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Best Hearing Ever

As CART providers, our job is to provide communication access. Will we ever truly understand what it’s like to be in our consumer’s shoes? That depends on our own hearing levels later in life, I suppose. I personally believe it’s important to at least try. Nancy Otte is a hearing itinerant teacher in Scottsdale, Ariz., and she is hearing-impaired herself.

For Mother’s Day this year, she attended her first captioned theatrical production of “RED” in Phoenix. After seeing the play, she said, “It was a rather erudite play with only two characters and all philosophical exchange. Naturally, without captioning, it would have been impossible. I was so excited throughout that I almost couldn’t breathe. Being three weeks shy of 65, that was an amazing experience to have for the first time. I can’t tell you what a thrill it was.”

Nancy shared with me her perspective on hearing with new hearing aids. The following is her story.

What I Hear

“You’re hearing, it seems, almost at cochlear implant level!” exclaimed my husband, Jim, this week after 42 years of marriage. Because cochlear implants were unavailable when I was a child, and now being the age that I am, my brain will not hear better with a cochlear implant than with a hearing aid, given the most current information from cochlear implant physicians, unless I lose the little hearing I have left.

It has been four months since I acquired the newest and best hearing aids of my life. There were numerous adjustments until I could hear many things at all. Between adjustments and the brain needing to be trained to hear a different way with the newer technology, it took me four months to adjust, and four months is the fastest acclimation time ever achieved. In years past, an equal acquisition of new skills took between one and four years.

What can I hear with hearing aids now that I couldn’t hear before? A partial list, but off the top of my head:

  • More birds outdoors instead of an occasional one bird, and sometimes I can localize where the birds are in general direction.
  • The sound of my dog drinking water, although I wouldn’t know it if I weren’t looking at him and timing the sounds with the protrusion of his tongue lapping the water.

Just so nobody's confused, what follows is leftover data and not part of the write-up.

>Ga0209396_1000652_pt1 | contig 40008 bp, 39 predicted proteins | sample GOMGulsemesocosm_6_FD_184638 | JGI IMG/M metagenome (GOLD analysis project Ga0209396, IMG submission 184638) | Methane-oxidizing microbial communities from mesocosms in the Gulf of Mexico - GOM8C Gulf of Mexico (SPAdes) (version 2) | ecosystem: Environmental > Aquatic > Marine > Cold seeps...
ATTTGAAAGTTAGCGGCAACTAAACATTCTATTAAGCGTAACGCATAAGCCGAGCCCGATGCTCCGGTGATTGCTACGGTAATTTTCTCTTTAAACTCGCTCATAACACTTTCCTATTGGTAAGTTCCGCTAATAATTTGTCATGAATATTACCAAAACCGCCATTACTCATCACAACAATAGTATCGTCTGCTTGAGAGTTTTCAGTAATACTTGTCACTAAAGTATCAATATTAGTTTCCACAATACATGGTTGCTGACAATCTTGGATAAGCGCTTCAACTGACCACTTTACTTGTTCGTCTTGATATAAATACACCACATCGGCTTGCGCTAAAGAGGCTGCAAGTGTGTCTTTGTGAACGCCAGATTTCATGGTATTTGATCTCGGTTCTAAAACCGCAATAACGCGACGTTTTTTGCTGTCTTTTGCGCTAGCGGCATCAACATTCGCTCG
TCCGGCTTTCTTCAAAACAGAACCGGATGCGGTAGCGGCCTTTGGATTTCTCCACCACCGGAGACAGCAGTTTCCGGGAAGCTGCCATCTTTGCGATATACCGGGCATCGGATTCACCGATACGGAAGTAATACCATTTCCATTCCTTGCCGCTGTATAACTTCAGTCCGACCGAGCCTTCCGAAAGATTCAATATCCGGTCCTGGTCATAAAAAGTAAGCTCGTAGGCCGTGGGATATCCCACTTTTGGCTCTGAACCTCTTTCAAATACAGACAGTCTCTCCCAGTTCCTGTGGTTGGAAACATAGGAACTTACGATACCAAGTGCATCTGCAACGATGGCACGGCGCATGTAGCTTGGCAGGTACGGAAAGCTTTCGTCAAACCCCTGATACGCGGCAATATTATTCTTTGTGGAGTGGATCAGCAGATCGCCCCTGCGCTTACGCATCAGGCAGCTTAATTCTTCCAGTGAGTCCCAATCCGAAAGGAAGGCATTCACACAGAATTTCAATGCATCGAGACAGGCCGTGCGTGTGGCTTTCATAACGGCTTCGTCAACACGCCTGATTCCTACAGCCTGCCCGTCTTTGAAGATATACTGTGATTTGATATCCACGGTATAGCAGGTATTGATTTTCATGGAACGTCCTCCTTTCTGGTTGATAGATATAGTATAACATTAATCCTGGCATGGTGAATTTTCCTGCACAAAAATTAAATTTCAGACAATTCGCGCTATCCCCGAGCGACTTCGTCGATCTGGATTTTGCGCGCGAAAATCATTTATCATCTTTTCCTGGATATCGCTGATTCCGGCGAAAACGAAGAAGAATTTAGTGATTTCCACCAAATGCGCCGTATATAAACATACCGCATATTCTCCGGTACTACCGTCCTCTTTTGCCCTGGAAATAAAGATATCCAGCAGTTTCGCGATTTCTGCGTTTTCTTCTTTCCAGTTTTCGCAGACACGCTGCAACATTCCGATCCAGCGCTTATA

• My husband’s fingernails scratching fabric approximately one foot away from me with no other noise in the environment.
  • Every vowel of a person speaking to me in a quiet environment from within five feet. If a person says one consonant alone, such as “buh, buh, buh” for “b,” I can hear the “b” or “d” or whatever is being said, but I still need to speechread to tell the difference between “b” or “d,” for example. “Nancy” sounds like “a-ee” and could be “banshee” as well as “Nancy,” for all I know, without speechreading.
  • The phone ringing from 30 feet away if the house is quiet, with no other noise.
  • More environmental sounds, such as a clock ticking, an air conditioner clicking on, a door clicking open or closed, or music being played in the background of a roomful of people talking.

What I Can’t Hear

What do I still not understand through the ear with hearing aids on?

  • The words of a person who is not facing me, whether within 10 feet in a quiet environment or in a lecture situation where only the lecturer is speaking. If the lecturer turns his or her back or turns sideways, the lecturer’s words become undecipherable.
  • Television without captioning.
  • Movies without captioning.
  • Plays without captioning.
  • Some people’s speech on the telephone without captioning.
  • Many unidentified sounds. A leaf blower could be a pipe organ.
  • The speech of people in a group of more than four or five, unless only one person is talking and that person is facing me.